Egypt woke up this morning to news that Field Marshal Muhammad Hussein Tantawi had departed our world in the early hours of the day, aged 85. He had been in poor health during the last three months. He is survived by a wife and two sons.
Tantawi was born in 1935 in Cairo to a family of a Nubian father who was an employee. He graduated from the Egyptian military academy in 1956, and made a name as a decorated war hero who fought in three wars against Israel: in 1956, 1967, and 1973. In 1991 he was made Minister of Defence and Commander-in-Chief of the Armed Forces by President Hosny Mubarak, and was promoted to Field Marshal two years later.
Field Marshal Tantawi headed Egypt’s Supreme Council of Armed Forces (SCAF) which ruled the country from February 2011 when President Hosny Mubarak stepped down in the wake of the Arab Spring uprising, and until June 2012 when Egypt’s new [Islamist] President Muhammad Mursi took office.
In August 2012, President Mursi removed Tantawi from his positions as Minister of Defence and head of SCAF.
When Abdel-Fattah al-Sisi became President of Egypt in June 2014, he honoured Field Marshal Tantawi and appeared with him on a number of public occasions.
Today, President Sisi declared three days of public mourning in honour of Field Marshal Tantawi, and announced that a major air base east of Cairo would be named after him.
The President mourned Tantawi, posting on his Facebook page: “Today I lost a father figure, a teacher, a man who was a role model in faithfully serving his country, of whom I learned dedicated service. Field Marshal Muhammad Hussein Tantawi confronted the most perilous challenges Egypt faced in her modern history. I knew him as a man who loved Egypt and was staunchly loyal to her people.” President Sisi offered his heartfelt condolences to the Egyptian people and the Field Marshal’s family, praying that Allah would give them comfort.
As he opened a number of national projects during the day, the President spoke of the Field Marshal as the remarkable man who saved Egypt during the difficult, tumultuous times from February 2011 to June 2012 when he ran the country. “This man is innocent of any bloodshed” the President said, “… the blood spilt [during the lawlessness and unrest that took place] during that period of conspiracy to bring down the State, I swear to God he is innocent of it.”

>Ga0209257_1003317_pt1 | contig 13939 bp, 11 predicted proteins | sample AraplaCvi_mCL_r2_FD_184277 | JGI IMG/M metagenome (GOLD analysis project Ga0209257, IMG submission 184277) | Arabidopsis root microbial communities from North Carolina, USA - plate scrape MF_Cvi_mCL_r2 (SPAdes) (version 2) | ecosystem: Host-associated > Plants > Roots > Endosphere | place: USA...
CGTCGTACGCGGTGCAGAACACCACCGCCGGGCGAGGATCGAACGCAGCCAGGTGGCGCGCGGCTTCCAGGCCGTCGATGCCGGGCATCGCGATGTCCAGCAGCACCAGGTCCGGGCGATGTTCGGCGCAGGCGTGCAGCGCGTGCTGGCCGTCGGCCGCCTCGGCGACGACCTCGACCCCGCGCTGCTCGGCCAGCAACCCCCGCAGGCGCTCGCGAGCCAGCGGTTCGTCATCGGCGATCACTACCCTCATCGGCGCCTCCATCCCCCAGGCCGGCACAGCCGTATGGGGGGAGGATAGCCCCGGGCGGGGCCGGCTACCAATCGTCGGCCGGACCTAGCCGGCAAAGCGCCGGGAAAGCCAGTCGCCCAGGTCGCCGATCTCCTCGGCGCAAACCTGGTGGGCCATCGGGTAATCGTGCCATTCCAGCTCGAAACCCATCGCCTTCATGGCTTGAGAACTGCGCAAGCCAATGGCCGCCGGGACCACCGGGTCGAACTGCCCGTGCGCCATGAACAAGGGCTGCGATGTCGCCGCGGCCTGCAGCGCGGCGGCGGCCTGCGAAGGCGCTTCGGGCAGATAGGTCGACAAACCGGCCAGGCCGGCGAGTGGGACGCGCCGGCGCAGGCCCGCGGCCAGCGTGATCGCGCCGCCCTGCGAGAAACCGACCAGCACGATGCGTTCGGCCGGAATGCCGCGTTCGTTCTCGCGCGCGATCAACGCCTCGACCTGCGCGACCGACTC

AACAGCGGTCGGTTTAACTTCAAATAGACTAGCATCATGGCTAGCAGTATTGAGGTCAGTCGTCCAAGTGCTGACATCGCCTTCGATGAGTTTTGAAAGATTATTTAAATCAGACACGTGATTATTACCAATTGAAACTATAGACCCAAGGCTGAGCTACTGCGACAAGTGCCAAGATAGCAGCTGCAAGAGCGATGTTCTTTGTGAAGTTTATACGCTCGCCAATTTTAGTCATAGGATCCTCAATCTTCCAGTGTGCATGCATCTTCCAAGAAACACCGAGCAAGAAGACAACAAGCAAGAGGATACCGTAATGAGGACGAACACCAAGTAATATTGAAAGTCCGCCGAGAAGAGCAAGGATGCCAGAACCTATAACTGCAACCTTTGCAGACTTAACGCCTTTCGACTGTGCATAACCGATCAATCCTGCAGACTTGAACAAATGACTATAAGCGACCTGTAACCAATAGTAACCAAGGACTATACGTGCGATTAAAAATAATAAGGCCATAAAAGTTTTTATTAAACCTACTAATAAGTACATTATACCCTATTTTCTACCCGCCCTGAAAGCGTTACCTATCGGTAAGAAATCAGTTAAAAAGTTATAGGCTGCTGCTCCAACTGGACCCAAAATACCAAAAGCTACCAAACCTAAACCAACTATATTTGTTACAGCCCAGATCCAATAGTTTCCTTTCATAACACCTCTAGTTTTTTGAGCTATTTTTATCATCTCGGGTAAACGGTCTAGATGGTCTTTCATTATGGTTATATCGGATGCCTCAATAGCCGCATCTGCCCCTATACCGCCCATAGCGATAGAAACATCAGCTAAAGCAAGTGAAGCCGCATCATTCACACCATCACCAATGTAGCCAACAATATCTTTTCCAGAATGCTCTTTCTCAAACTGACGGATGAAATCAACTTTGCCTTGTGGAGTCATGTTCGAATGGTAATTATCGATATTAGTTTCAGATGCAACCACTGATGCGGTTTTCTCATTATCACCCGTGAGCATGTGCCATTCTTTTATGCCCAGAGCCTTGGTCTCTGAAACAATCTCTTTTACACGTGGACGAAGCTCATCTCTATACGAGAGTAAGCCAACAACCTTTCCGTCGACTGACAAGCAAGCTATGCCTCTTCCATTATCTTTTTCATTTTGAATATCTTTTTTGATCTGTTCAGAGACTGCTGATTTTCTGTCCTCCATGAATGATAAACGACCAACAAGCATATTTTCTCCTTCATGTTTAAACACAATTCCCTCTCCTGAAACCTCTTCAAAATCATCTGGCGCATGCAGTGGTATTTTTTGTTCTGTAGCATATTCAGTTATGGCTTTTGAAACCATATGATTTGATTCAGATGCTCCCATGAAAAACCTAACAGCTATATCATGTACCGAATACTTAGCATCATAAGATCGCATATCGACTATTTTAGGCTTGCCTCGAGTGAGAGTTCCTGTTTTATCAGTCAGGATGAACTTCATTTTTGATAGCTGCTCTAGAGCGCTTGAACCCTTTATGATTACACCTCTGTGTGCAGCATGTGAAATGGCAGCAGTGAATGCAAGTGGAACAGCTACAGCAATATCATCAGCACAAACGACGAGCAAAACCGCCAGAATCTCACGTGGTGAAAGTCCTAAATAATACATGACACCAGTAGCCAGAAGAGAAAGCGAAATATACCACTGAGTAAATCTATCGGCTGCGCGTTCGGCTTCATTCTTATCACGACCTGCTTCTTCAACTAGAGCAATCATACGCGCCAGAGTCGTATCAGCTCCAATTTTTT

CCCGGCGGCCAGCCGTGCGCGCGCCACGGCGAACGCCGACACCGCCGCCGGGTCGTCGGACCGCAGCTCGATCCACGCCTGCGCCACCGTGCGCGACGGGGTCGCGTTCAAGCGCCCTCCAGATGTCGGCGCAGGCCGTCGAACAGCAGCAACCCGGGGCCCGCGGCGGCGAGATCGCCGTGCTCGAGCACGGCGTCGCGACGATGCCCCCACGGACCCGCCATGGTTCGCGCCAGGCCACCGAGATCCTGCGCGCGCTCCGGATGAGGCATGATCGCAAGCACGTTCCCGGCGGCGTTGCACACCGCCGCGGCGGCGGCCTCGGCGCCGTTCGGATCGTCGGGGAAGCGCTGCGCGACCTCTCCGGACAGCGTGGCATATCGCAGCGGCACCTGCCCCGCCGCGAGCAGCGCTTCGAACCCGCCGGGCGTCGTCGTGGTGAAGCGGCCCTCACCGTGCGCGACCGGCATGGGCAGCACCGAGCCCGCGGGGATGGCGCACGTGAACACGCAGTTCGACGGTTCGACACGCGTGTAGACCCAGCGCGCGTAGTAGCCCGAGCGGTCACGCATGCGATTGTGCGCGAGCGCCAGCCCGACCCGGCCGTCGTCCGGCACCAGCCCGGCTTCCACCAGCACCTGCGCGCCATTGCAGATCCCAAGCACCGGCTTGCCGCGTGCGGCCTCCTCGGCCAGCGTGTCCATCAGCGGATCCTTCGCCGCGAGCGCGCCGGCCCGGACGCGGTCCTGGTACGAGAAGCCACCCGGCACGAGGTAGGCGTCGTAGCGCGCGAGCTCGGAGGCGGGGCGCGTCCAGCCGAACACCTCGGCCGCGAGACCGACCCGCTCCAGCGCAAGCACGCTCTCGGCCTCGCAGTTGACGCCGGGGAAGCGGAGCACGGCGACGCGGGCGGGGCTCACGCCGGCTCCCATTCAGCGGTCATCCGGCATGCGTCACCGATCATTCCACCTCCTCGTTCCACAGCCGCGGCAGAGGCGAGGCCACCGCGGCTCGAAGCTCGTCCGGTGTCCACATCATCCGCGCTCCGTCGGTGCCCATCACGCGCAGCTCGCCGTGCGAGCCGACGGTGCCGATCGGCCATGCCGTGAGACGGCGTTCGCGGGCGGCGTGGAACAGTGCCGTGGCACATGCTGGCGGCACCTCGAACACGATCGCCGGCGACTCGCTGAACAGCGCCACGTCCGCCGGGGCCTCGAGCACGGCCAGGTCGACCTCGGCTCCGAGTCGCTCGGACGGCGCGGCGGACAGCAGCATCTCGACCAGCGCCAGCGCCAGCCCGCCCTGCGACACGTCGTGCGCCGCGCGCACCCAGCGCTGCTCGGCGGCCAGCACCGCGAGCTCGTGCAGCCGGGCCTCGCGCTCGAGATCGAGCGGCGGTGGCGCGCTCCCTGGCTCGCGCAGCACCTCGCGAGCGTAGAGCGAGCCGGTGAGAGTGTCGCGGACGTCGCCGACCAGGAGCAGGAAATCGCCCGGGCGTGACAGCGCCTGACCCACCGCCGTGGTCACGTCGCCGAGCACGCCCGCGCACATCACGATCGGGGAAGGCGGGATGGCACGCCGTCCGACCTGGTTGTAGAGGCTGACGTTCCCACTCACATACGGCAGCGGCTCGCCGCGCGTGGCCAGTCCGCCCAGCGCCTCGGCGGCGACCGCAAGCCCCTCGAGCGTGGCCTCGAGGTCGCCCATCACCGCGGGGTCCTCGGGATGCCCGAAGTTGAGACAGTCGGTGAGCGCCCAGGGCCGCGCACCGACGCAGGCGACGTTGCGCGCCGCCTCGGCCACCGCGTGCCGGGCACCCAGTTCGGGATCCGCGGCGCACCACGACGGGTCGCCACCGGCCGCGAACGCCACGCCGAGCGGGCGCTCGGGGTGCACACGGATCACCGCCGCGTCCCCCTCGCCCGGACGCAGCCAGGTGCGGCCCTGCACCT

“Field Marshal Tantawi,” President Sisi said, “used to say that running Egypt was like holding a burning coal in your hand, it burned you, but it was unthinkable to free your hand and drop it.”
Egypt’s Armed Forces issued a statement mourning Field Marshal Tantawi, “one of her great sons, a leader of the glorious October War [in 1973], and former Minister of Defence. We offer our profound condolences to his family and to the officers and soldiers of the Armed Forces, asking God to show mercy to his soul and to comfort his loved ones.”
Tributes to Field Marshal Tantawi flowed from the Prime Minister, Cabinet Ministers, university presidents, heads of civil society organisations, leaders of religious bodies, and public officials and figures.
For her part, the Coptic Orthodox Church headed by Pope Tawadros II issued a statement mourning Field Marshal Tantawi who “had served this country faithfully in all the positions he held. He served among the ranks of the military in several wars, and as Defence Minister for some 30 years during which he worked to build the capacities of the Egyptian army, also as part of the leadership of the country at a crucial period in her history.” The Church offered condolences to the leadership and members of the military, and to the Field Marshal’s family and loved ones.
This afternoon saw President Sisi lead a military funeral for Field Marshall Tantawi from the mosque that carries his name in the East Cairo satellite town of Tagammu al-Khamis.
21 September 2021